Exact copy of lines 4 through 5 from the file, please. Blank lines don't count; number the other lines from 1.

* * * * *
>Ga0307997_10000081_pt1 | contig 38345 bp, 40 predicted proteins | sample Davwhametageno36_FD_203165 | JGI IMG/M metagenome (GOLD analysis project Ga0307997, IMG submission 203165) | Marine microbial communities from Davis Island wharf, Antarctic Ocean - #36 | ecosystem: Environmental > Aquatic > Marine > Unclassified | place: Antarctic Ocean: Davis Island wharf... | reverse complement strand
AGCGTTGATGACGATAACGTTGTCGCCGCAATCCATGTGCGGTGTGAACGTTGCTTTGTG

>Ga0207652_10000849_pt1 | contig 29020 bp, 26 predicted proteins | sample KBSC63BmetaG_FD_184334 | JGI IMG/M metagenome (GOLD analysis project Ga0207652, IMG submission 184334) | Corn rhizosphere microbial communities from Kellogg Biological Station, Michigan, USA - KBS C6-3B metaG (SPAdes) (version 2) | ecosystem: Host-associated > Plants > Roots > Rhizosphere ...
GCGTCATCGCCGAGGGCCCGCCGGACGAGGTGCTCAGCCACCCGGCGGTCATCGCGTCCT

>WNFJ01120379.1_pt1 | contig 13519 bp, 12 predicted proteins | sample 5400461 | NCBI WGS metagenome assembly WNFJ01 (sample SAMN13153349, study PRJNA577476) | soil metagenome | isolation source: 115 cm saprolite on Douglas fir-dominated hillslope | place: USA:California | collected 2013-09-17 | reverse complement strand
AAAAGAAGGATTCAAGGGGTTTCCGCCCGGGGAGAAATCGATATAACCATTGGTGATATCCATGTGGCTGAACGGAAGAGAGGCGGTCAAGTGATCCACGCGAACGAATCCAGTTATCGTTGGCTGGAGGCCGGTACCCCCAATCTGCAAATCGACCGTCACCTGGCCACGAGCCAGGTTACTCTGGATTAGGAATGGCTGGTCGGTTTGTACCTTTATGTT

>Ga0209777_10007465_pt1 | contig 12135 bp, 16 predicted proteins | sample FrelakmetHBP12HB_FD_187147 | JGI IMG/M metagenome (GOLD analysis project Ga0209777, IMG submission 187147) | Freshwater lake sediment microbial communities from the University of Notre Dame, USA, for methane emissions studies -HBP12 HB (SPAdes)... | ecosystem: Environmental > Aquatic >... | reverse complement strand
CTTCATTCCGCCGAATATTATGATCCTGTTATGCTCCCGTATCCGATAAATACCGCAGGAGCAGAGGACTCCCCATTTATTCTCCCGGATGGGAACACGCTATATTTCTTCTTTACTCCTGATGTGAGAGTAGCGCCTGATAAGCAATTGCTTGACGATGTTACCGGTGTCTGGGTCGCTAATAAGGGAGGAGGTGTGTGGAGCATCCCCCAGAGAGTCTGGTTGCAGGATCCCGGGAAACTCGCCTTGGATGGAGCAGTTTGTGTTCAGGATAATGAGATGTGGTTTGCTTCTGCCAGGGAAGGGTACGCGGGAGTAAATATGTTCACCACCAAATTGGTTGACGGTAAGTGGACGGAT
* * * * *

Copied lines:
GCGTCATCGCCGAGGGCCCGCCGGACGAGGTGCTCAGCCACCCGGCGGTCATCGCGTCCT

>WNFJ01120379.1_pt1 | contig 13519 bp, 12 predicted proteins | sample 5400461 | NCBI WGS metagenome assembly WNFJ01 (sample SAMN13153349, study PRJNA577476) | soil metagenome | isolation source: 115 cm saprolite on Douglas fir-dominated hillslope | place: USA:California | collected 2013-09-17 | reverse complement strand